The editors of this site owe a great debt to Dr. Cornelis Bas
whose famous cigar box files of Amanita nomenclatural information
gathered over three or more decades were made available to RET for computerization
and make up the lion's share of the nomenclatural information presented on this site.
The following text may make multiple use of each data field.
The field may contain magenta text presenting data from a type study
and/or revision of other original material cited in the protolog of the present taxon.
Macroscopic descriptions in magenta are a combination of data from the protolog and
additional observations made on the exiccata during revision of the cited original
The same field may also contain black text, which is data from a revision of the present
taxon (including non-type material and/or material not cited in the protolog).
Paragraphs of black text will be labeled if further subdivision of
this text is appropriate.
Olive text indicates a specimen that has not been
thoroughly examined (for example, for microscopic details) and marks other places in the text where data is missing or uncertain.
The following material is derived from the protolog of the present taxon, (Beeli 1935), and (Gilbert 1940 & 1941).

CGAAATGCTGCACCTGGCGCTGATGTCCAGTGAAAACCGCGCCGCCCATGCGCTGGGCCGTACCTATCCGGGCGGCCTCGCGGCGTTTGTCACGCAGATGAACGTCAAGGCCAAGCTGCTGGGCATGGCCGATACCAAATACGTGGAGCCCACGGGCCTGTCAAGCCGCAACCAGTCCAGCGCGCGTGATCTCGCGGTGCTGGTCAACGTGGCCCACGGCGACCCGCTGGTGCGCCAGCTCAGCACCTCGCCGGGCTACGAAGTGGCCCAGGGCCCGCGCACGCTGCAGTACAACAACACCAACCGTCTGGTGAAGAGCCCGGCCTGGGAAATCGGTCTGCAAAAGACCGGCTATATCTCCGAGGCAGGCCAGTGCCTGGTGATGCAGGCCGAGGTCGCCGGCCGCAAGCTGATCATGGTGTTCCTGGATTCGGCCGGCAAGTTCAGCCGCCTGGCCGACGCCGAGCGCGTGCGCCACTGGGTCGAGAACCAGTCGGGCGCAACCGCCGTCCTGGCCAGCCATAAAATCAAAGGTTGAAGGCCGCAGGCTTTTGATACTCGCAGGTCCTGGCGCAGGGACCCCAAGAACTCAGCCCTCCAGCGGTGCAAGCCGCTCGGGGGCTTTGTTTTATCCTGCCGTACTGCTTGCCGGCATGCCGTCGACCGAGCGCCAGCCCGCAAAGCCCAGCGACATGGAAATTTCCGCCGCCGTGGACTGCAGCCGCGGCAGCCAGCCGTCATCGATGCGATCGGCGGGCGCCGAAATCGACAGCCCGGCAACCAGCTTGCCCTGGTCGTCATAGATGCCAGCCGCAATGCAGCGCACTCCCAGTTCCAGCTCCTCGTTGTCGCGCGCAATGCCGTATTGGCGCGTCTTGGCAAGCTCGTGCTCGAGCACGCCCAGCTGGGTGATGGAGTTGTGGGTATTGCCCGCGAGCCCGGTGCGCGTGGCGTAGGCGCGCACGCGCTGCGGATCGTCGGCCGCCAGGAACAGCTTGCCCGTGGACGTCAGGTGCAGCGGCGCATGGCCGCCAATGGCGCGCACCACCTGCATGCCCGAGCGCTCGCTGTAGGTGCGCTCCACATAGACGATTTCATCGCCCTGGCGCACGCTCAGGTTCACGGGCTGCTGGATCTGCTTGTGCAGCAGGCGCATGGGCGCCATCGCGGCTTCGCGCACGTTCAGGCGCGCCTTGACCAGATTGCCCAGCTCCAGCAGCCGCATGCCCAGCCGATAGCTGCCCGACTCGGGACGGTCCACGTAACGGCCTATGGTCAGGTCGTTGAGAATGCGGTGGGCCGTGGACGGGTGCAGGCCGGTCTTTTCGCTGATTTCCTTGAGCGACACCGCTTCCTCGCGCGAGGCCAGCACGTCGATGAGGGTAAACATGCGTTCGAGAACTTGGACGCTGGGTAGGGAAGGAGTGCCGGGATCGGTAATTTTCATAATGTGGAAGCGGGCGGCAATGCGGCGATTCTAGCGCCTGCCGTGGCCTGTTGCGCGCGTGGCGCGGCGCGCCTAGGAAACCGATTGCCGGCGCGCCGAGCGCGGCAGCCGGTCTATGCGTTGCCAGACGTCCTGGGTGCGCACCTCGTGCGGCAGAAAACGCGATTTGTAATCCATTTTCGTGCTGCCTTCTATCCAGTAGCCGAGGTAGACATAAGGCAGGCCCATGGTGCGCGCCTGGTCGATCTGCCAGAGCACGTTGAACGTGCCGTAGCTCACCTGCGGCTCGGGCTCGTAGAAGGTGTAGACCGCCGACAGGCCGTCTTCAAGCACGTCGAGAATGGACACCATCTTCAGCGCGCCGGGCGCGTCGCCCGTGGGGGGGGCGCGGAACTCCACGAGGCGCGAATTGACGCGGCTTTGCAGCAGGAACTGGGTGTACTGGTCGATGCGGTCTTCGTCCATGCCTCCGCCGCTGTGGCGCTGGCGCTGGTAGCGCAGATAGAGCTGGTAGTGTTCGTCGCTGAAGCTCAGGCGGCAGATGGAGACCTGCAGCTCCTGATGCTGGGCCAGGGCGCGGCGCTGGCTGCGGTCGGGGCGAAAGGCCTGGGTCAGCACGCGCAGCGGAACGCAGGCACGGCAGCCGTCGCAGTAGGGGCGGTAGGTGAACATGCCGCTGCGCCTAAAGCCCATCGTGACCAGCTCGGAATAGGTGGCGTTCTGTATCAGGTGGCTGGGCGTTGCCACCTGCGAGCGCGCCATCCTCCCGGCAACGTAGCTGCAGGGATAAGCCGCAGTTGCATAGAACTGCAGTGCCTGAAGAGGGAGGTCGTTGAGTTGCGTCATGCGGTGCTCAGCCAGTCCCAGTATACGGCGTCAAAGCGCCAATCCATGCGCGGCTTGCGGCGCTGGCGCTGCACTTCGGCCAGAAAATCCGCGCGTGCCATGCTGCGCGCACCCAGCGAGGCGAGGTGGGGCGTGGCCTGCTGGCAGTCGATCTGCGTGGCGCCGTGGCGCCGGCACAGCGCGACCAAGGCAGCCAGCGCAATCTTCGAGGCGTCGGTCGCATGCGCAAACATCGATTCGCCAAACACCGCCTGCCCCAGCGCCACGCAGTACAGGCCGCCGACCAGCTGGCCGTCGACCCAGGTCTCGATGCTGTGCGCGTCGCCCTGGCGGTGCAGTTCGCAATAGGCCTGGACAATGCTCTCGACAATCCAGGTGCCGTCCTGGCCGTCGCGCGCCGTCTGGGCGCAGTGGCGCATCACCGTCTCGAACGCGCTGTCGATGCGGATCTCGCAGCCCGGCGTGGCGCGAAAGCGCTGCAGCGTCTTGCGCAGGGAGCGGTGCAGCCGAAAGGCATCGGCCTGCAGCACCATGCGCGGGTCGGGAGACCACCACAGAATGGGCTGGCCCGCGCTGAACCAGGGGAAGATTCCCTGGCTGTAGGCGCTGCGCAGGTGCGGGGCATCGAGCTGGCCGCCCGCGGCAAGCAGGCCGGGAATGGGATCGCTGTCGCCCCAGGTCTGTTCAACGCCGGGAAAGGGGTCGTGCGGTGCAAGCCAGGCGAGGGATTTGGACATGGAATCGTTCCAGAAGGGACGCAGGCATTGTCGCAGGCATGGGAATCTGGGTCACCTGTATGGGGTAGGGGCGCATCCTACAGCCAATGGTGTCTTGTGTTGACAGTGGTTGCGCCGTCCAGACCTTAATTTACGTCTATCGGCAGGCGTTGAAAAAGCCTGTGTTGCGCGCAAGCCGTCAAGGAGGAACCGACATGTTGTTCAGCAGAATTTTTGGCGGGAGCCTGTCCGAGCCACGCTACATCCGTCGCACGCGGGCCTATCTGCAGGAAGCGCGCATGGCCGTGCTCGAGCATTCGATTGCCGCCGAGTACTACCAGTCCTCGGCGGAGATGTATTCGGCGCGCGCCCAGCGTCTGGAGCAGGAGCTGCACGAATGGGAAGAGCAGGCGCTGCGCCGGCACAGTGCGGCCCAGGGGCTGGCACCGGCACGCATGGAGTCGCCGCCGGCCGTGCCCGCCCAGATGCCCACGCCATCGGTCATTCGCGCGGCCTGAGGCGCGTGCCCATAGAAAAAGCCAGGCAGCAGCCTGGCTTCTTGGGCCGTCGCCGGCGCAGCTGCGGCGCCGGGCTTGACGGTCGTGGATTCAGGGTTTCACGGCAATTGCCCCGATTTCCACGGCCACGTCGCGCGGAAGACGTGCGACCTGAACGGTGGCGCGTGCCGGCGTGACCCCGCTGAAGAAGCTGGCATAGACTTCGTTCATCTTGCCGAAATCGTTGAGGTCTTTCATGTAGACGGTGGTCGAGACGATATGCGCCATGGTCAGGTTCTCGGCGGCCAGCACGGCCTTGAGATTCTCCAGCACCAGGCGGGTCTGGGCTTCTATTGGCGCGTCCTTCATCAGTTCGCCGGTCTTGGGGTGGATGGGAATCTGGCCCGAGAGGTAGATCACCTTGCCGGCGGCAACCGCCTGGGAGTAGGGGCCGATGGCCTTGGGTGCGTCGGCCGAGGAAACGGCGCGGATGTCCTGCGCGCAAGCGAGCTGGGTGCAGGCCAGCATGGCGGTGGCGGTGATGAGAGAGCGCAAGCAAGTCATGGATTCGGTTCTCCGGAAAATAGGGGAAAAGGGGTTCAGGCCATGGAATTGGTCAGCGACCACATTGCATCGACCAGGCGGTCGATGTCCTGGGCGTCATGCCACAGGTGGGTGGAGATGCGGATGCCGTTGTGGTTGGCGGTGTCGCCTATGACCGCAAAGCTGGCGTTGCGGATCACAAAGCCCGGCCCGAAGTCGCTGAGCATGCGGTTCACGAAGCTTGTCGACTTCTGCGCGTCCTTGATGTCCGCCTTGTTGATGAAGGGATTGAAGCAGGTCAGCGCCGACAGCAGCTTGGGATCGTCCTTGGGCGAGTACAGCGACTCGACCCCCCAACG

from protolog: 90 - 100 mm wide, pale flesh-colored, plano-convex; context fibrous-fleshy, white; margin lightly striate; universal veil as brownish red pulverulence covering surface.
from protolog: free, density not described, lightly yellowish, narrowing toward the stipe, 8 - 9 mm broad; lamellulae not described.
from protolog: 120 - 170 × 10 - 20 mm, white or tinged reddish, cylindric, fibrous, glabrous, easily detachable from pileus; bulb ventricose or narrowly napiform with radicating base (per figure); context fibrous-fleshy, white, becoming pinkish when sectioned; partial veil membranous, white, thin; universal veil as limbate volva (per figure), membranous, thin, brown-red, not very persistent. [Note: A thin, ephemeral, limbate volva on a species with a persistent partial veil is not at all typical of Amanita sect. Amidella.—ed.]
from protolog: Odor strongly acrid. Taste bitter.